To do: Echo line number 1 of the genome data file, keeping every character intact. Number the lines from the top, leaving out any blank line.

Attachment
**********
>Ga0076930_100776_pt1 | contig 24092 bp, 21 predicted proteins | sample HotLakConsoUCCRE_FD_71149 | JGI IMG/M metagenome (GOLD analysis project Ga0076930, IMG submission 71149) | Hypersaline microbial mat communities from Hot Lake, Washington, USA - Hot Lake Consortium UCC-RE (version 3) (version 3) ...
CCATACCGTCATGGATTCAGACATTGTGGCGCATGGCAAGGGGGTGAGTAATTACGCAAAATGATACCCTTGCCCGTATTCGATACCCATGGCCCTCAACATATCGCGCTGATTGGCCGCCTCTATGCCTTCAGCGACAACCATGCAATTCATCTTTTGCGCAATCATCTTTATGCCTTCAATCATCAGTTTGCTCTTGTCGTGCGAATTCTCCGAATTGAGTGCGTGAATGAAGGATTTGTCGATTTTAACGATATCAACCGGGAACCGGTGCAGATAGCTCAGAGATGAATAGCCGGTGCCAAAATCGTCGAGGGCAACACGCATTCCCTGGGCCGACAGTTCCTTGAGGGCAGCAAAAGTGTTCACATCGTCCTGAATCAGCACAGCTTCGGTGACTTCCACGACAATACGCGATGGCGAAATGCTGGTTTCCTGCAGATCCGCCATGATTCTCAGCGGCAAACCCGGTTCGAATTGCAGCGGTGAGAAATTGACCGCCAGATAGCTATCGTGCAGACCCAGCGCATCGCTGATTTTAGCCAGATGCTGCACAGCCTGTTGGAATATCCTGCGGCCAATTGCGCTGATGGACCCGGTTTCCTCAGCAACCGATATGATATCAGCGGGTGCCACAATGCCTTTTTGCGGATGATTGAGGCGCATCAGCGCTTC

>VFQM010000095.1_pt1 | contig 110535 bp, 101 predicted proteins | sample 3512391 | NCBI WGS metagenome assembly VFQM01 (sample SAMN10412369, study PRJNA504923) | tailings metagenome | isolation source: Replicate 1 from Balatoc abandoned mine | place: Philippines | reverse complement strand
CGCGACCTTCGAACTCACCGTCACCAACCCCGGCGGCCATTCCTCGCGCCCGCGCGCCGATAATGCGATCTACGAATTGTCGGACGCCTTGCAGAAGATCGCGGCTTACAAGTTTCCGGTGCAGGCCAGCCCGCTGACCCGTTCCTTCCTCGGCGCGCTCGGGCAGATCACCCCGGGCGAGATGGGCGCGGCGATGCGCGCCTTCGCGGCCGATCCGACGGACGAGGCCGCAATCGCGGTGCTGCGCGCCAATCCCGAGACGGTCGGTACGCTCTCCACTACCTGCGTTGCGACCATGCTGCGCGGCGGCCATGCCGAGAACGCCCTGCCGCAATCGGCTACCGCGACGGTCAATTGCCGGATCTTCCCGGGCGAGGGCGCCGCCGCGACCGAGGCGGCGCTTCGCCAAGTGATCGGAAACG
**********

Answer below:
>Ga0076930_100776_pt1 | contig 24092 bp, 21 predicted proteins | sample HotLakConsoUCCRE_FD_71149 | JGI IMG/M metagenome (GOLD analysis project Ga0076930, IMG submission 71149) | Hypersaline microbial mat communities from Hot Lake, Washington, USA - Hot Lake Consortium UCC-RE (version 3) (version 3) ...